Peter Singer: Famine, Affluence, and Morality Essay

1399 WordsFeb 12, 20136 Pages
Lauren Formulak Professor Mrozinski 10/22/12 Human Rights: Consequential or Deontological View? Consequential ethics and deontological ethics (DE) mutually maintain that there is a right action that we morally ought to do. However, these normative ethical theories differ in the derivation of what is valued. In the case of human rights, both accounts are supportive of human rights, but for different reasons. Deontological ethics has as its basic thrust, the concept of a duty to do what is right. For one’s actions to be in accordance with DE, those actions must be realized out of a “notion of right (that) is not derived from a prior notion of good”, as explained by Illies (Illies, 2011, p. 107). A…show more content…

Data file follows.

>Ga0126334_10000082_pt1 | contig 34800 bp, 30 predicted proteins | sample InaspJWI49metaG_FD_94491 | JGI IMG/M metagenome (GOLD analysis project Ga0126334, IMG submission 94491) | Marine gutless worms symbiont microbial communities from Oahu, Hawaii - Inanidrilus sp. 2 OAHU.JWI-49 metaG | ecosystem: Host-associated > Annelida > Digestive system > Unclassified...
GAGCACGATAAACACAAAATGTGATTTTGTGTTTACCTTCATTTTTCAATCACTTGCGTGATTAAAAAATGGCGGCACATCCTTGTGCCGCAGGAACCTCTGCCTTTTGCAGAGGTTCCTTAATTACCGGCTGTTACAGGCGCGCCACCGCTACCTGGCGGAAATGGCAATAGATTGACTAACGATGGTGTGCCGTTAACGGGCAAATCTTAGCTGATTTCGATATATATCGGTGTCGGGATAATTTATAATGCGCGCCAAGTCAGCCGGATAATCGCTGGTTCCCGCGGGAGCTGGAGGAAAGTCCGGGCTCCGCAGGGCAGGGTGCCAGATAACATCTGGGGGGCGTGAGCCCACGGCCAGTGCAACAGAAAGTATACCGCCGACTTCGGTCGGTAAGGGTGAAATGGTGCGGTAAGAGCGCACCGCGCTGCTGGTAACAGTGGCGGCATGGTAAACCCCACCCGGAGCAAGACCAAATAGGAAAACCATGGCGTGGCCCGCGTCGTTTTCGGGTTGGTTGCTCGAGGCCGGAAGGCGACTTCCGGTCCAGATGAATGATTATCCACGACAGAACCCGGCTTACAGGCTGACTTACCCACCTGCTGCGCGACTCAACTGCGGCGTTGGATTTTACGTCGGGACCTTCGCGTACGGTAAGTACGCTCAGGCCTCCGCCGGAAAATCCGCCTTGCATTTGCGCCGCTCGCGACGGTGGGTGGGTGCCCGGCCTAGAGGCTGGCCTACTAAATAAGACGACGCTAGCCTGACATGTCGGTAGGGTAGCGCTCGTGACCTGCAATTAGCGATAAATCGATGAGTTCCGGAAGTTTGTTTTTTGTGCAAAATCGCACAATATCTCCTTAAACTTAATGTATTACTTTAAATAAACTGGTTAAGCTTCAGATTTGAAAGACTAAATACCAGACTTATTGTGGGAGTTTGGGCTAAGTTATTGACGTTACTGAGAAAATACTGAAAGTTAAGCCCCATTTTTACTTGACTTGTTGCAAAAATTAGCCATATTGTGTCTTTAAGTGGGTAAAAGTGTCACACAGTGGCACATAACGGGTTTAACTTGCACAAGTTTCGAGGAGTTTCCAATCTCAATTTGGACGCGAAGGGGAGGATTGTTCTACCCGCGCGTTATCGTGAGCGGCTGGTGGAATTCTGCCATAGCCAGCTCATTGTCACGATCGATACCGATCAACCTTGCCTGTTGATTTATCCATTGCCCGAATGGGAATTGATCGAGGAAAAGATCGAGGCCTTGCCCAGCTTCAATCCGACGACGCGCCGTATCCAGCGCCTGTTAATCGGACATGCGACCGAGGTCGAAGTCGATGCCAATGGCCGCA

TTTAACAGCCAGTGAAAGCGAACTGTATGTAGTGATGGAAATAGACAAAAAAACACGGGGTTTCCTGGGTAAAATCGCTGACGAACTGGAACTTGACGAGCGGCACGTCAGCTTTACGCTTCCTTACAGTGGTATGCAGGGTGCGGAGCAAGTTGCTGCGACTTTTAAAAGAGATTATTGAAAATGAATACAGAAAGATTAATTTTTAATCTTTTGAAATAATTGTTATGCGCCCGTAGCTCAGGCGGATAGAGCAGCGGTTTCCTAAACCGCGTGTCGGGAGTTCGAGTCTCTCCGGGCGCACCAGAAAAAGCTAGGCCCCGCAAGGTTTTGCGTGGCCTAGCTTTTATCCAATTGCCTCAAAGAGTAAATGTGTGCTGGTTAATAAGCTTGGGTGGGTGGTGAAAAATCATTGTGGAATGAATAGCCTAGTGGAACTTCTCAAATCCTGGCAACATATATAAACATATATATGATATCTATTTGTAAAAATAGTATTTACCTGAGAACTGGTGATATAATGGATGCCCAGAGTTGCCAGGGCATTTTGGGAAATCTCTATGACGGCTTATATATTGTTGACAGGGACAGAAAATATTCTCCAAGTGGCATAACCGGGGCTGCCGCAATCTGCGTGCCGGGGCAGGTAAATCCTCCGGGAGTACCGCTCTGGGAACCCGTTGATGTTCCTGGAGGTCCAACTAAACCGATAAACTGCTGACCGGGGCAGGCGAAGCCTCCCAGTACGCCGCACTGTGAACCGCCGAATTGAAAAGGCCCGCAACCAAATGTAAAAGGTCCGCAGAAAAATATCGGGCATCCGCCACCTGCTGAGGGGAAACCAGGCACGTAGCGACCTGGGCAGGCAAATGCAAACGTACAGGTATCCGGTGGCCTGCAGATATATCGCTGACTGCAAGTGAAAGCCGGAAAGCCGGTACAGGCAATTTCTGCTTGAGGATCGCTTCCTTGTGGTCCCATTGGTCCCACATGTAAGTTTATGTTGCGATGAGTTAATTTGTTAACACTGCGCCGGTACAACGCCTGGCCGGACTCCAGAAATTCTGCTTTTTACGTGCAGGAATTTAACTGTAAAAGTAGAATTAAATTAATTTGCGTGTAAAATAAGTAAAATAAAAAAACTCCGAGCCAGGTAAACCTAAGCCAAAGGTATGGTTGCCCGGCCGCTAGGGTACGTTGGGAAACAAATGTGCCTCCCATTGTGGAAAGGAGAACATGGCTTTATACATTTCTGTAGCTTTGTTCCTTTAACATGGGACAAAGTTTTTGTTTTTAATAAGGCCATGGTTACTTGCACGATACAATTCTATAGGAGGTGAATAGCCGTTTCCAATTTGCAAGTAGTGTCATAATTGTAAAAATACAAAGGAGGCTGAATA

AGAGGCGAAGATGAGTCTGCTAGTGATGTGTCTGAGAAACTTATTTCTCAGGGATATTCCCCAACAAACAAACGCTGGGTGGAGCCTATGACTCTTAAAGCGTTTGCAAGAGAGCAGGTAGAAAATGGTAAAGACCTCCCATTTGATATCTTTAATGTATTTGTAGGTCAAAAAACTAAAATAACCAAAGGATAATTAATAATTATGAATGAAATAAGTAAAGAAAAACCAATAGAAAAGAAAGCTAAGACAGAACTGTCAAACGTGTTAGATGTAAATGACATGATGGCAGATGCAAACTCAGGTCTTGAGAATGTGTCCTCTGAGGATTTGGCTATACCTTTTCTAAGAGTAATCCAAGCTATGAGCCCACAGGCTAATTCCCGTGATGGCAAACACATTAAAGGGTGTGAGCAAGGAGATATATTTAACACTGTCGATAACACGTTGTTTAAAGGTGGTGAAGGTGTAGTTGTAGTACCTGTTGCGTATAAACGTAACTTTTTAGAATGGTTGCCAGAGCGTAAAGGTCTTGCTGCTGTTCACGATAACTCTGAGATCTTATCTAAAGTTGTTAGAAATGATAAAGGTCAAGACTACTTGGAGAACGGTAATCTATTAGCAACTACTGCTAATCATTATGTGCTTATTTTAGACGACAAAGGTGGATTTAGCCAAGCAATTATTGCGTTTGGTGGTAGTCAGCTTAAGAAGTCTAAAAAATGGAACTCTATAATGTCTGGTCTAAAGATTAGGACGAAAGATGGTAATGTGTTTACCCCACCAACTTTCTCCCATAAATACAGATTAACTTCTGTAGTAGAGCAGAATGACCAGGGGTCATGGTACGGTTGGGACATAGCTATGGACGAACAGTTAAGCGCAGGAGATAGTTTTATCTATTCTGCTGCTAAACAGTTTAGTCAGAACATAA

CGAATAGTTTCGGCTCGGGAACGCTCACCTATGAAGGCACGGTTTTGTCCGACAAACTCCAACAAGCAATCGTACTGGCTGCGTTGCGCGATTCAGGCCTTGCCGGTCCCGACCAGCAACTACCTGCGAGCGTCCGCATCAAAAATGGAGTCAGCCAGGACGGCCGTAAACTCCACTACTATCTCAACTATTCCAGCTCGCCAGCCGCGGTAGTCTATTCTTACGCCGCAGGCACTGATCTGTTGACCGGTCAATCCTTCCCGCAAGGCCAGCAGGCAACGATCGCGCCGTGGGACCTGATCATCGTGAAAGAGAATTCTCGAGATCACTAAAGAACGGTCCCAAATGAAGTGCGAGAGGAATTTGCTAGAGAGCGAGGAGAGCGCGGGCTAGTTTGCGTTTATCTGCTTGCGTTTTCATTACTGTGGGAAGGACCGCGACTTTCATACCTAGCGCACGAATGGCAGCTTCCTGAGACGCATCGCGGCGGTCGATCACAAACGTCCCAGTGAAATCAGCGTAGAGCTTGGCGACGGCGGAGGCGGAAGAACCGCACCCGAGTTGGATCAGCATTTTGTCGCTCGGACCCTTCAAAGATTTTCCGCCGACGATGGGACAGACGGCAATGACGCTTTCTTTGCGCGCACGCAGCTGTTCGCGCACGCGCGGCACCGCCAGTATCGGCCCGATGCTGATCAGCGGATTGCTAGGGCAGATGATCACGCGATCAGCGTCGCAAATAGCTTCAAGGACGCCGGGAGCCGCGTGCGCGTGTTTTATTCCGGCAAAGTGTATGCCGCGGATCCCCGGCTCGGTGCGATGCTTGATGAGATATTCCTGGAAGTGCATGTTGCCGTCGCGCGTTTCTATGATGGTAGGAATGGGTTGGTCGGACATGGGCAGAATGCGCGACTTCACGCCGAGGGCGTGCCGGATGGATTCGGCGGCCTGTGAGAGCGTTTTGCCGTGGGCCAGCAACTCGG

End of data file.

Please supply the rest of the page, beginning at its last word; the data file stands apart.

In this light, one who holds to the DE concept of human rights has at his imperative the treatment of all individuals with equal respect, and the duty to promote their freedom with an “active pro-attitude”. Why does one do this? One does because this action, an “active pro-attitude” is good and the action of good is inherently good. As opposed to the deontological account, the consequentialist believes in the prior conception of the good. If something is good then it is right to promote something good according to consequentialism (Lillehammer, 2011, p. 90). Moreover, the actions with the best end results or consequences are what are to be evaluated as good. It must be clear that good intentions are not, at all, of value to consequentialists. Further, it is important to note that in decision-making, a consequentialist must hold to the demands of impartiality. Consequentialism upholds the idea that no one person is worth more than another (Lillehammer, 2011, p. 90). As we read in “Famine, Affluence and Morality,” Singer asserts that suffering from lack of food, shelter and medical care are bad. If we accept this assumption, and if we can, by our actions, prevent this bad from occurring, we are morally obligated to do so unless in so doing we sacrifice something that is of “comparable moral importance” (Singer, 1972, p. 500). Not all consequentialists agree
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